Will Israel Shackle the Shekel?

So far, Israel's central bank is resisting demands from business and labor to restrain the shekel's soaring rise against the dollar

For decades Israelis have viewed the U.S. dollar almost as a second national currency. Everything from rents to savings were linked to the greenback, which for many people represented financial stability in a country traditionally wracked with high inflation.

But in the past two years, Israelis have undergone an unprecedented challenge as the value of their own currency, the shekel, has soared against the dollar and more recently even against the euro. The dollar bought 4.7 shekels in November, 2005. Now the greenback is worth 3.6 shekels. In other words, the shekel has risen by more than 20% in that time—and 6% in the past month alone. Now both business and labor are calling loudly for a weaker currency. On Feb. 7 Prime Minister Ehud Olmert convened an emergency meeting of the country's top economic leadership to discuss what is being dubbed the "dollar crisis." At the same time Olmert and Finance Minister Ronnie Bar-On came out strongly in support of Bank of Israel Governor Stanley Fischer, who is opposed to any government intervention in the foreign currency market.

Exports Greatly Impacted

Behind the shekel's strength is the Jewish state's stellar economic performance, fueled by a growth rate of 5% or more in each of the last four years. Israel's balance of payments is strongly in the black, unemployment is at its lowest level in more than a decade, the government had a balanced budget in 2007, and the country's debt as a percentage of gross domestic product has dropped sharply.

But a supershekel threatens exports of all sorts of commodities, including textiles, diamonds, software, and weapons. Israeli business executives say the sharp appreciation of the shekel is already having a negative impact on future growth prospects. With exports accounting for 40% of the growth in the economy in recent years, many fear that the economic engine may lose steam. "The dollar's weakness already cost us $2.5 billion in potential export sales in 2007, and that amount could double this year," predicts Shraga Brosh, president of the Manufacturers' Assn. of Israel.

Israeli companies are finding it increasingly difficult to compete in global markets. While the U.S. accounts for about a third of exports, the prices of around 75% of all exports are negotiated in dollars. Typically, most Israeli companies sell in dollars, while a majority of their expenses, like salaries, are in shekels. "Every 1% strengthening in the value of the shekel costs us an additional $4 million to $5 million on an annualized basis," says Avi Doitchman, chief financial officer of Israel Chemicals (ICL.TA). That could translate into an $80 million drop in operating profits for the Tel Aviv-based fertilizer and industrial chemical maker if the exchange rate remains at its current level through 2008.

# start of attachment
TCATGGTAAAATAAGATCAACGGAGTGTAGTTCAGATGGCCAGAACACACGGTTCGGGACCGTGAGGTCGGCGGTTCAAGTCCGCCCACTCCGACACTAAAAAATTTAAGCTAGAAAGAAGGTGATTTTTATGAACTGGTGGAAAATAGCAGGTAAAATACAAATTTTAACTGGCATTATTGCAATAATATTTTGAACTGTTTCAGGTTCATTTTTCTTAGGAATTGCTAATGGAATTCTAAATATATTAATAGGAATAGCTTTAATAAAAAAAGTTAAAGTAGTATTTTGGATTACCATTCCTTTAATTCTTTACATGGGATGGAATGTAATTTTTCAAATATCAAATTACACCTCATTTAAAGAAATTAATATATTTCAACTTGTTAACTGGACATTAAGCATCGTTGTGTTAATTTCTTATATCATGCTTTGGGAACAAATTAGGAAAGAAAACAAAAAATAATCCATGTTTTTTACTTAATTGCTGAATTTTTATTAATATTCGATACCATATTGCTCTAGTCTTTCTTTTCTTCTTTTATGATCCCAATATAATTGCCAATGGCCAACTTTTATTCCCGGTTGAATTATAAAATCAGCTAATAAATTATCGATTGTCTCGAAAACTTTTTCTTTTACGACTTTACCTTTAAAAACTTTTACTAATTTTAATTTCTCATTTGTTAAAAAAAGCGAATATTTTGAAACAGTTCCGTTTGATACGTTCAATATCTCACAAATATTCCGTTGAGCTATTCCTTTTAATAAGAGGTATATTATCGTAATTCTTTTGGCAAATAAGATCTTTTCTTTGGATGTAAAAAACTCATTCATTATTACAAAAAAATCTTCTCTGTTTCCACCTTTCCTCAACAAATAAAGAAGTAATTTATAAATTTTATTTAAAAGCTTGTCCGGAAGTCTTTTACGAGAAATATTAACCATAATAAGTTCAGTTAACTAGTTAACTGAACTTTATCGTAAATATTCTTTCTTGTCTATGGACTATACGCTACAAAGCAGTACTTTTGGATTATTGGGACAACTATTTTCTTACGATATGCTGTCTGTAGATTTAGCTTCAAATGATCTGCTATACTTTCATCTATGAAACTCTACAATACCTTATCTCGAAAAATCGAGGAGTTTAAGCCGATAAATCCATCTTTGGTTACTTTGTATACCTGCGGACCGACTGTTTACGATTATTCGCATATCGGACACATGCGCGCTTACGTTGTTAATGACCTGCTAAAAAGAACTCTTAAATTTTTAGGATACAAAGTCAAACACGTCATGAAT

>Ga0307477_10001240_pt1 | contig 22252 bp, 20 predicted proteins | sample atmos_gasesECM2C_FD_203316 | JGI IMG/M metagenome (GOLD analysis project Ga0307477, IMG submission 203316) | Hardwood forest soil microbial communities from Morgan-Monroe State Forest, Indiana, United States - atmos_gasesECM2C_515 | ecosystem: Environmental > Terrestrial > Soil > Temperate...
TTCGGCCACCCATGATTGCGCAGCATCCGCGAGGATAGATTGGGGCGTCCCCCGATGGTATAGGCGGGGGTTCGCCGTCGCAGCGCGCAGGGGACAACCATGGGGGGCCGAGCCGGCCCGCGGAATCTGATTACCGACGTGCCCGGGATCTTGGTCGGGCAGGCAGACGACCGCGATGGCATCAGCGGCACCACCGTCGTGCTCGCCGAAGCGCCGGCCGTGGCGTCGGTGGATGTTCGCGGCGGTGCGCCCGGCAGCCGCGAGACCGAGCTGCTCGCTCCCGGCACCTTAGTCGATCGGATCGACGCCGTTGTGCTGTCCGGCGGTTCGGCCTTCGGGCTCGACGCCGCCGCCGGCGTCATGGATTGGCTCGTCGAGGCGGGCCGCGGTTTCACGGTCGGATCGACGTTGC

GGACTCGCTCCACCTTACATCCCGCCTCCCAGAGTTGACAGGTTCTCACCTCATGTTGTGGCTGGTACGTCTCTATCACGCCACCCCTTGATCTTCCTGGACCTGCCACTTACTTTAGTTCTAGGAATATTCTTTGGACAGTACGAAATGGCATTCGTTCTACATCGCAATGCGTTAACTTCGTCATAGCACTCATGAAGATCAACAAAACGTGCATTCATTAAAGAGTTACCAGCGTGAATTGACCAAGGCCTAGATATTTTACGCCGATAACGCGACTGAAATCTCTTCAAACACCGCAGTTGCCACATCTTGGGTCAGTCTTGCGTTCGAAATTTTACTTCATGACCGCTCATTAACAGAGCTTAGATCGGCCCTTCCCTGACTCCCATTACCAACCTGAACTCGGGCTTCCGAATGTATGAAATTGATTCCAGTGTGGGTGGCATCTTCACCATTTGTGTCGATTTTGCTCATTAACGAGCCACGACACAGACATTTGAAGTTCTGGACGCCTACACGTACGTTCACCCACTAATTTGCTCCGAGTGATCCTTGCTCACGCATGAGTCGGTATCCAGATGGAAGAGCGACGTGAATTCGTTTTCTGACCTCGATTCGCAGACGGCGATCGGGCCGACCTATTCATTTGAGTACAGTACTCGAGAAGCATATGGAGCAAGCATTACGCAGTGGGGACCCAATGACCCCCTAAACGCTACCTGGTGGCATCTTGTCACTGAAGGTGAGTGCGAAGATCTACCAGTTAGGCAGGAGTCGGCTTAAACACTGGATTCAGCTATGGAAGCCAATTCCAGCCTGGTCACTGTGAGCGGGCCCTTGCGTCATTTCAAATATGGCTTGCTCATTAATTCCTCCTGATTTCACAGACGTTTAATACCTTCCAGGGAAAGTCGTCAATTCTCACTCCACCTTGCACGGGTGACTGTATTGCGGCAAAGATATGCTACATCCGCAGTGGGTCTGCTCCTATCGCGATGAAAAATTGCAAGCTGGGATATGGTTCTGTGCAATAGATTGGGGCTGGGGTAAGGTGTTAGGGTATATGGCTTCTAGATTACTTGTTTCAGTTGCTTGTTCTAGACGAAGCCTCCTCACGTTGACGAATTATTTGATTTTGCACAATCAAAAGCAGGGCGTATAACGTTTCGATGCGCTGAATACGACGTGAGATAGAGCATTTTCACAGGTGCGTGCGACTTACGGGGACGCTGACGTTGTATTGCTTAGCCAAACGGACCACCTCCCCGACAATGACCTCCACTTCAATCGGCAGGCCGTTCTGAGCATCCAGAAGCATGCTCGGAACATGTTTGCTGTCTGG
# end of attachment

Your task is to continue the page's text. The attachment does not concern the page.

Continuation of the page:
Companies Forced to Make Cutbacks

For Israel Chemicals, at least, the rise in the shekel was partially offset in 2007 by the increase in world fertilizer prices. But most companies have not been so fortunate. "We're in a highly competitive market and up against producers from the Far East, so there's no way we can pass along our higher costs," says Moshe Birenboim, chief financial officer at Arad Textile Industries. The privately owned towel maker exported 90% of its $100 million in production last year to the U.S. and the European Union.

Some companies have already been forced to cut back to stay in the market. "We've reduced overtime, frozen new investments as well as plans to hire additional manpower," says Nachman Pundak, CEO of Ricor Cryogenic and Vacuum Systems, a maker of components for the electro-optic and semiconductor industries. Ricor also has started trying to negotiate at least some of its Far Eastern deals in euros.

The country's thriving high-tech industry—which accounts for about 50% of Israel's $34 billion in industrial exports—also has been affected. "We're only one month into the new year and there's already around a $1 million shortfall in our budget," says Liam Galin, CEO of Flash Networks, a developer of software for enhancing mobile Internet service. The company sells in dollars, but 120 employees of its 160-member workforce are in Israel and are paid in shekels.

Business and Labor Demand Action

The dollar's sharp decline has led the country's business community to join forces with the powerful Histadrut labor federation. They want the government to intervene in the foreign currency market by either buying dollars directly or convincing the central bank, the Bank of Israel, to cut rates. Fearing thousands of layoffs in the coming months, Histadrut Chairman Ofer Eini threatened on Feb. 4 to call a general strike if the central bank and the government fail to take action.

Economists are divided as to whether a cut in interest rates is what is needed. "Intervention in the foreign currency markets by central banks has never proven useful and is usually counterproductive," notes Leo Leiderman, chief economist at Bank Hapoalim. But Knesset member Avishai Braverman, a former World Bank economist, argues that unless the Bank of Israel takes swift action the local economy will face a slowdown that could be further aggravated by a recession in the U.S.

In the meantime, Fischer and Bar-On are putting up a united front against taking action to curb the shekel's rise. The central bank has not intervened in the foreign exchange market since 1997. But if the dollar continues its downward spiral, the Bank of Israel and the government may yet have to come to the rescue.